Huge credit to Cagan for setting out the economic value of birds so clearly and succinctly. The full paper can be accessed here. A Chinese version is available here. And more on this subject can be found in Cagan’s book entitled “Why Birds Matter“.
Thank you to Professor Per Alström for flagging up the paper to Birding Beijing and to Li Siqi for the excellent Chinese translation.
Two years ago, after an agonising 12 months wait, the Beijing Swift Project proved, for the first time, that the capital’s Swifts migrate to southern Africa for the northern winter. The astonishing journey, which sees them fly more than 26,000km per year (and, by the way, many of them probably don’t land at all!), has inspired not only scientists but also everyday Beijingers. As well as the national mainstream media coverage reaching millions of Chinese, the story of the Beijing Swift has been the subject of science lessons by forward-thinking teachers and features in magazines. One of the most important aspects of the coverage has been to shine a spotlight on the population decline of the Beijing Swift. Although hard data is sketchy, it is clear from speaking with local ornithologists that the number of Swifts circling in the skies over Beijing has fallen dramatically. The main culprit is the loss of nest sites caused by the destruction of traditional buildings, complete with lots of nooks and crannies, which have been replaced by modern, high-rise developments with their straight lines and smooth surfaces – not so good for the Beijing Swift.
I’ve lost count of the number of schools I’ve visited to tell the story of the Beijing Swift and, almost without exception, the schoolchildren are very concerned when they hear about the decline and want to do something about it. One group is planning to write to the CEO of China Soho, the largest real estate developer in Beijing, to ask that they will consider designing in Swift boxes to their new buildings to provide replacement nest sites. And now, one school is going a step further!
A few weeks ago I met with Paul Shelley, Head of Design and Technology at Harrow Beijing, one of the capital’s international schools. Paul is keen for students to link their woodwork classes to conservation and, after sharing designs of Swift boxes, the woodwork students at Harrow will, this autumn, build and then erect swift boxes to the campus in Beijing with the hope of attracting Swifts to begin a new colony on site.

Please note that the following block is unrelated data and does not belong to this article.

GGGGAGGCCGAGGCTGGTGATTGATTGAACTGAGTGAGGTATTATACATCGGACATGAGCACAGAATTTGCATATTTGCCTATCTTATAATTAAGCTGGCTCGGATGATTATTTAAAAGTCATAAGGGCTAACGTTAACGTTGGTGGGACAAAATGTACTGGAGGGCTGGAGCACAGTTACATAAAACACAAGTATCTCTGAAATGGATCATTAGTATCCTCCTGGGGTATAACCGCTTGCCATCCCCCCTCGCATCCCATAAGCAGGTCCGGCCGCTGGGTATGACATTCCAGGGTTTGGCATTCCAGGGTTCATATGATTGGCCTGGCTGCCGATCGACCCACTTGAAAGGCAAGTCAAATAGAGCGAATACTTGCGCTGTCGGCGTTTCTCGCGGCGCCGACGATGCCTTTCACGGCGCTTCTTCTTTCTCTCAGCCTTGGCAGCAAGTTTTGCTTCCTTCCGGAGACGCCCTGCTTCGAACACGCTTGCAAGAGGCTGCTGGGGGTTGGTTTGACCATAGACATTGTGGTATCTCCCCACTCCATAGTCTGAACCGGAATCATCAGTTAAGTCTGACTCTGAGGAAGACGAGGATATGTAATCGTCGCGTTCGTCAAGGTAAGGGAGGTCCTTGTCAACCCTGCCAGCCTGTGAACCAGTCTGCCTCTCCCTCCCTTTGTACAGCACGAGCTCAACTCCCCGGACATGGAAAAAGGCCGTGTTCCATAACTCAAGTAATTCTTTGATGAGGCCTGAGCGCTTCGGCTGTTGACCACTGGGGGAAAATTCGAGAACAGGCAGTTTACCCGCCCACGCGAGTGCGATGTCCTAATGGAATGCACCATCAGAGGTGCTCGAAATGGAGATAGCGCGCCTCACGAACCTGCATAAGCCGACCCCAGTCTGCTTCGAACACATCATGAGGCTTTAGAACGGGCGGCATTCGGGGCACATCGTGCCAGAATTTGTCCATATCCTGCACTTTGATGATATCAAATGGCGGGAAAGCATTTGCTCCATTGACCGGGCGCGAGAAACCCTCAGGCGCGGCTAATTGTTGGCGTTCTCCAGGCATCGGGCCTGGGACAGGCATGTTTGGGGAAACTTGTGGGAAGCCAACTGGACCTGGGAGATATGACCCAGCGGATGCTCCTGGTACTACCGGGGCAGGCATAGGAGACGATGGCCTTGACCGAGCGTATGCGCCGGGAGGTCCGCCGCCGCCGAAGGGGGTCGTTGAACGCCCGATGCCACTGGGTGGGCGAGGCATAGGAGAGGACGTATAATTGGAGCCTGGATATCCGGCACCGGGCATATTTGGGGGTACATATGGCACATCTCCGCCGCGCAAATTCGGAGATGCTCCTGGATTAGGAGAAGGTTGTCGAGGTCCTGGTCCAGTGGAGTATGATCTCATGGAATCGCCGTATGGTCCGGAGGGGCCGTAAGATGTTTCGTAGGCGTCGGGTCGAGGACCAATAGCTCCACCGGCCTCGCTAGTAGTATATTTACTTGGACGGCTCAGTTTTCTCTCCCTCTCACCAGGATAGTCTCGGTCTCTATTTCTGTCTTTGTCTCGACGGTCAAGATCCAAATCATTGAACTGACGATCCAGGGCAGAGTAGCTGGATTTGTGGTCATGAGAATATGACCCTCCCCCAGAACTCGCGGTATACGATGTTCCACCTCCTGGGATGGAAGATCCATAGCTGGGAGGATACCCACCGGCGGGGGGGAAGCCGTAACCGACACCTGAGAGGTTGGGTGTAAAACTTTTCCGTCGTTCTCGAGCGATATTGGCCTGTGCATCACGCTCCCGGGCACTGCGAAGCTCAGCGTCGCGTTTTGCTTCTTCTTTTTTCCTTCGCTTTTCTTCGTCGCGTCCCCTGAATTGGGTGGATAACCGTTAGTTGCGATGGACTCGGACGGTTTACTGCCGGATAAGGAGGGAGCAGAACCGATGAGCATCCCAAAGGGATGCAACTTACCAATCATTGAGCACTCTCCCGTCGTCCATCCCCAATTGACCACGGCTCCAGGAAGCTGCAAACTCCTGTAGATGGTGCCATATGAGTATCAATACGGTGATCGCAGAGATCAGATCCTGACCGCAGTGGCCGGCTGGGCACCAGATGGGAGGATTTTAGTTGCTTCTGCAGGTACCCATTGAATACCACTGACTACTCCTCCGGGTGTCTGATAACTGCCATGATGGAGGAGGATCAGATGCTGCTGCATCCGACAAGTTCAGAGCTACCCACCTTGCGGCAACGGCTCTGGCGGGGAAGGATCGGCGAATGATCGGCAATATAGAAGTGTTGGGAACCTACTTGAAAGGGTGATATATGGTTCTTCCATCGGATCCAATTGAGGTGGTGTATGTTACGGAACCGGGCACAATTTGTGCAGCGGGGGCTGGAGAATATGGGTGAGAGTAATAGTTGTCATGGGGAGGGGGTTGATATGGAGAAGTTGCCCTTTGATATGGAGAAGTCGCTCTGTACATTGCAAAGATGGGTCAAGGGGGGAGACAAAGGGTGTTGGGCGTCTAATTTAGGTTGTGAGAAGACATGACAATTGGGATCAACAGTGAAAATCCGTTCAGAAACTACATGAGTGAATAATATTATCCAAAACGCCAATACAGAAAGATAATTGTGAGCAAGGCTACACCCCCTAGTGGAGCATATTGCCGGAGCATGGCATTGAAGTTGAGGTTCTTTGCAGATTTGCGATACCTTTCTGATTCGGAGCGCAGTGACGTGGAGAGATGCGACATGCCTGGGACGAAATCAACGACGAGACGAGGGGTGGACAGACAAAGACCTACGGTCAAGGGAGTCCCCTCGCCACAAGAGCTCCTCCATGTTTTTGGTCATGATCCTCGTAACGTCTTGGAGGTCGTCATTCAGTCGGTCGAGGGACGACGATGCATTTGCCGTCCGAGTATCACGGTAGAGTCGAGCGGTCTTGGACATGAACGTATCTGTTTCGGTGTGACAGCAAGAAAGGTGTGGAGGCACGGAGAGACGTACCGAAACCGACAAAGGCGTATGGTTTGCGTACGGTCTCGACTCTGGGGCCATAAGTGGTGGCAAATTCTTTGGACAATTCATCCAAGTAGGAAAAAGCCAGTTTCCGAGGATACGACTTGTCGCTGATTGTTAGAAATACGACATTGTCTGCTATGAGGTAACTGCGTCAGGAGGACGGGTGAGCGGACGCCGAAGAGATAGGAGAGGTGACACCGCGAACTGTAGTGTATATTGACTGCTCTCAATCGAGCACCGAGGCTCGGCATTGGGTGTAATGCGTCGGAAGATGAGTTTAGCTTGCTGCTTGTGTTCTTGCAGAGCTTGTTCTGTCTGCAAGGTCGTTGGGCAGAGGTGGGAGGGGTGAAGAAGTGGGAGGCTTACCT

Of course, there is no guarantee that they can attract Swifts and it will take some time, and some encouragement by way of playing Swift calls at the right time of year, to maximise the chances of success… but what a brilliant initiative!
It’s something I think could catch on… school campuses offer perfect sites for Swift colonies – often they are large buildings with eaves and with large open spaces to the front, providing Swifts with plenty of access. It’s certainly something that I’ll include in my briefings on the project in the hope that other schools follow suit. Who knows – this could be the start of a new initiative – “Schools For Swifts”..!?
Kudos to Harrow, and Paul in particular, for making this happen and I wish Paul and his students the best of luck when the autumn term begins in September. Watch this space for updates!
The China Birdwatching Society has just announced that the 3rd China International Birding Festival will take place around Laotieshan in Lushun District, Dalian, from 20-22 October 2017. Sponsored by the State Forestry Administration and Dalian Municipal People’s Government, the festival aims to promote birding and wildlife conservation as well as celebrating the world-class migration hosted by Lushun every spring and autumn along the East Asian Flyway. The centrepiece will be a 24-hr “bird race” involving teams of up to four people.
It’s a fabulous way to promote birding. The local government, especially the local governor, Mr Yi, deserves great credit for supporting the establishment of what has become the premier annual birding event in China. You can read about the 1st and 2nd festivals here and here. This year’s event will be covered by local and national media and it promises to be the biggest yet..
With a mouth-watering array of species possible, including Baikal Teal, Oriental Stork, Streaked Shearwater, Japanese Sparrowhawk, White’s Thrush, Mugimaki Flycatcher and Yellow-breasted Bunting, the festival will produce some top quality birding. For those interested in participating, the local government will cover transfers to and from the airport in Dalian, the accommodation cost and most meals. Participants must pay their own travel costs to Dalian.
Teams from outside China are welcome to participate and registration is now open. There are a limited number of spaces so, if you are interested, please contact Rita on email: email@example.com or on telephone +86 18600686862 before the deadline of 12 August.
To register, simply provide the following information: Organisation (if any), Team Name and then, for each participant, the full name, gender, age, WeChat ID (if any), Telephone number, ID or passport number and flight/train arrival/departure times.
Good luck to everyone participating and see you there!